Harlow couple in their 60s urges residents to become foster carers no matter their age.

Lifestyle / Tue 5th Oct 2021 at 07:54am

WHILE thousands of parents and guardians were waving off their young adults to university last month, it reminded Mick and Pauline Davis of their own situation. They started fostering after their own children left the family home but regret not fostering sooner.

Essex County Council is today urging more people like Mick and Pauline to consider becoming foster carers. By providing a safe and nurturing environment, Essex foster carers are enabling young people to reach their full potential. For some, that may be giving them stability to concentrate on their studies, and for others, it can be instilling confidence in them to pursue their own happiness.

The couple from Harlow, who have been fostering for 10 years, credit their life experience, their family’s support, and the training by Essex County Council to helping them foster children, many who have had a traumatic start in life, developing them into young adults. Together they helped them to reach their potential and transform their lives.

Mick says: “When our foster children first come to us, they have been through a lot in their young lives. All they really want is for us to be an advocate for them and to stand in their corner, to show them that they are cared for and looked after.

“Our current foster daughter has been with us for four years. Early on, we noticed that she was interested in sport and was extremely fast. She would outrun abled bodied children at school, so we helped her find out more about becoming a professional athlete. She has just won a gold medal in the Manchester under 20s competition and is heading towards being part of the GB Paralympics Team. We are so proud.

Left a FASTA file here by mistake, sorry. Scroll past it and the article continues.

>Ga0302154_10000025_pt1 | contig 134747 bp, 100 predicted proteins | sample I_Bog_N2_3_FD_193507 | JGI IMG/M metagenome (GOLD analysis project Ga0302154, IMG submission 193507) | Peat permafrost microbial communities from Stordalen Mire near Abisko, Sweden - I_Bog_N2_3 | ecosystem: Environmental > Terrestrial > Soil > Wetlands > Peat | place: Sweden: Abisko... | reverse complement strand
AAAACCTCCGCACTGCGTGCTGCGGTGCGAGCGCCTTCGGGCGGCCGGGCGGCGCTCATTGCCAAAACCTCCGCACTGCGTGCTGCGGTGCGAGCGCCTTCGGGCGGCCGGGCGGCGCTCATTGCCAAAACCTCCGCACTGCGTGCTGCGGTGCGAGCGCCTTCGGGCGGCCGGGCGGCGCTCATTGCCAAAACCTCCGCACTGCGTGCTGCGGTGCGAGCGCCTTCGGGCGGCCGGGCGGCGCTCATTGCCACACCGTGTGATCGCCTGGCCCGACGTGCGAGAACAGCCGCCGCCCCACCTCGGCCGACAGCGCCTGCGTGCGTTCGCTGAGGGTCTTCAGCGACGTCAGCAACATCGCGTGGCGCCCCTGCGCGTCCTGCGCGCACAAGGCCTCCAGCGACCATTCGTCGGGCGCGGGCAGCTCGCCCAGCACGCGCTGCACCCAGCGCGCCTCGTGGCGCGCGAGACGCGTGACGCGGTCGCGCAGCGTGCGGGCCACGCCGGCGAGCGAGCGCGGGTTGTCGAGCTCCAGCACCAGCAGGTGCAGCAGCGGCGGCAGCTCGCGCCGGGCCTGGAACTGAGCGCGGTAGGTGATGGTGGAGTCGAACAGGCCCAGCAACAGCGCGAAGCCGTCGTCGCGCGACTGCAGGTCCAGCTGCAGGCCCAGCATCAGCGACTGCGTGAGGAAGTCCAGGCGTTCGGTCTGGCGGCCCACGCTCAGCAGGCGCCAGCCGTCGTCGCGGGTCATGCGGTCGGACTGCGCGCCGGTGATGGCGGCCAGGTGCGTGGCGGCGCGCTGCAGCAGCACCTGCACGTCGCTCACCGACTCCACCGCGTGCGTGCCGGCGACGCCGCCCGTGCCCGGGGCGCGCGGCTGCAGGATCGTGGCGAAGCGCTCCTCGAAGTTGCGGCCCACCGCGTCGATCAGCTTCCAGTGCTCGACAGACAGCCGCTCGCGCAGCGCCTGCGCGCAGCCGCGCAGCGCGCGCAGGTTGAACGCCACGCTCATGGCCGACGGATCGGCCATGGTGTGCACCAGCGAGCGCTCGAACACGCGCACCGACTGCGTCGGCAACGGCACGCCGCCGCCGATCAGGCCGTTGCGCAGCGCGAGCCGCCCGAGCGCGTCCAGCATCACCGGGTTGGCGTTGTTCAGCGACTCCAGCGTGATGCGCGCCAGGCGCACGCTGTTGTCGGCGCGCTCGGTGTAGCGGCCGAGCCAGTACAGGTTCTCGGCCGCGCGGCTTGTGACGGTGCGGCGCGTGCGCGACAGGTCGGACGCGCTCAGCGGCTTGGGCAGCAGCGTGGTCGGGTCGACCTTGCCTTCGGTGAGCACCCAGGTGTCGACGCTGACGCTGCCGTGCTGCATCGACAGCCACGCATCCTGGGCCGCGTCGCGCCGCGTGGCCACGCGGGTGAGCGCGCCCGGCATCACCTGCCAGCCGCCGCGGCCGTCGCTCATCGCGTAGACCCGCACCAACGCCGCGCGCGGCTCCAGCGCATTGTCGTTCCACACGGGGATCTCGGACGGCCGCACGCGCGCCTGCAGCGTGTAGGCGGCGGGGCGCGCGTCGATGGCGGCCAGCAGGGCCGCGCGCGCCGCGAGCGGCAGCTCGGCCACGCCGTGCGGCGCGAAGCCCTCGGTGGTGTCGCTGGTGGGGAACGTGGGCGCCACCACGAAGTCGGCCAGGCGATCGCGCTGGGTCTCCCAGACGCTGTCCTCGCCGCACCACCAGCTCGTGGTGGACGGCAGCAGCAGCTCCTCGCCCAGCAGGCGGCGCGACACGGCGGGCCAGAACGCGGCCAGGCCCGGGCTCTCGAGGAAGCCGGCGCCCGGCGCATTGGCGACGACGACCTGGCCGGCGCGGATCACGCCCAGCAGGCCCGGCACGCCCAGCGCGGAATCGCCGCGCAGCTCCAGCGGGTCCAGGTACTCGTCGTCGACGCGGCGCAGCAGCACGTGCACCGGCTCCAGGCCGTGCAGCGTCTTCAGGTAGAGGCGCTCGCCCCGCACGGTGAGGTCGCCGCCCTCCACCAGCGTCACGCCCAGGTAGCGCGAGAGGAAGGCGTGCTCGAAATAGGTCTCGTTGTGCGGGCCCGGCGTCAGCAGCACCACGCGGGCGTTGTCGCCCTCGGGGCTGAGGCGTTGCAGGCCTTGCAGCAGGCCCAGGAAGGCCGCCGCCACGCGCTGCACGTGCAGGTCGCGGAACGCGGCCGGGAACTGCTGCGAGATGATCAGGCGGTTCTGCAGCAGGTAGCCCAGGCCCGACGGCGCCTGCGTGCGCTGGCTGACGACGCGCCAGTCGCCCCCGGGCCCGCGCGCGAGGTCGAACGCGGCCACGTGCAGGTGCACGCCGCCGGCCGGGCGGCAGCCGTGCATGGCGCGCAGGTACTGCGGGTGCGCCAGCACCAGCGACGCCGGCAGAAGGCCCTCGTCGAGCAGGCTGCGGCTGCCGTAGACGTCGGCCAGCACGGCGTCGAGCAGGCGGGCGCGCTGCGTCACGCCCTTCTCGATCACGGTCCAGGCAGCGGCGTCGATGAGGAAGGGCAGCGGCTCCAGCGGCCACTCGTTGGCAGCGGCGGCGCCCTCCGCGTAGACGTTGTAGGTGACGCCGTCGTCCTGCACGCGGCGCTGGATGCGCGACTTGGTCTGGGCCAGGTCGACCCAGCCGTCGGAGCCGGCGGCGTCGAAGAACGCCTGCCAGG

“She’s successful because of her own skill and determination – we just pointed her in the right direction and supported her with the practicalities. But, without that the experience could have been overwhelming for such a young person. As she grows up, she is becoming more independent and with just a little guidance from us she is able follow her dream.”

Foster carers can be single, married, from a same-sex family or retired. There is also an active network of support groups providing opportunities to meet and learn from other foster carers with many going on to make long-term friendships. Essex County Council offers high-quality bespoke local training to all foster carers and provides ongoing support.

Cllr Beverley Egan, Cabinet Member for Children Services and Early Years at Essex County Council, said: “Our foster carers help build better, brighter futures for hundreds of children across Essex every year. We desperately need more people, like Mick and Pauline, to foster on a full and part-time basis for either short or long-term placements. We have a particular need for foster carers who can support older children over age 10 and children with disabilities”.

Mick and Pauline, who are in their mid-Sixties, initially discounted themselves from fostering because they thought they were too old.

Mick said: “You can be any age from 21 upwards to become a foster carer. Being in your 50s, or older, doesn’t make any difference. Anyone can become a foster carer; all you need is love in your heart and a commitment to improving children’s lives. It also doesn’t matter what gender you are. I’m the main foster carer and it works perfectly!”

Mick and Pauline really urge anyone thinking of fostering to just go for it.

“Whilst foster carers help children in need, emotionally and mentally, so that they can become whatever they want to be, it also enriches your own life at the same time.

“If you’re thinking about fostering just do it. Encompass it, you’d be surprised how much you like it and how much you get out of it.”

Find out more by visiting https://www.essexadoptionandfostering.co.uk/fostering The phone line is also still open: 0800 801 530.

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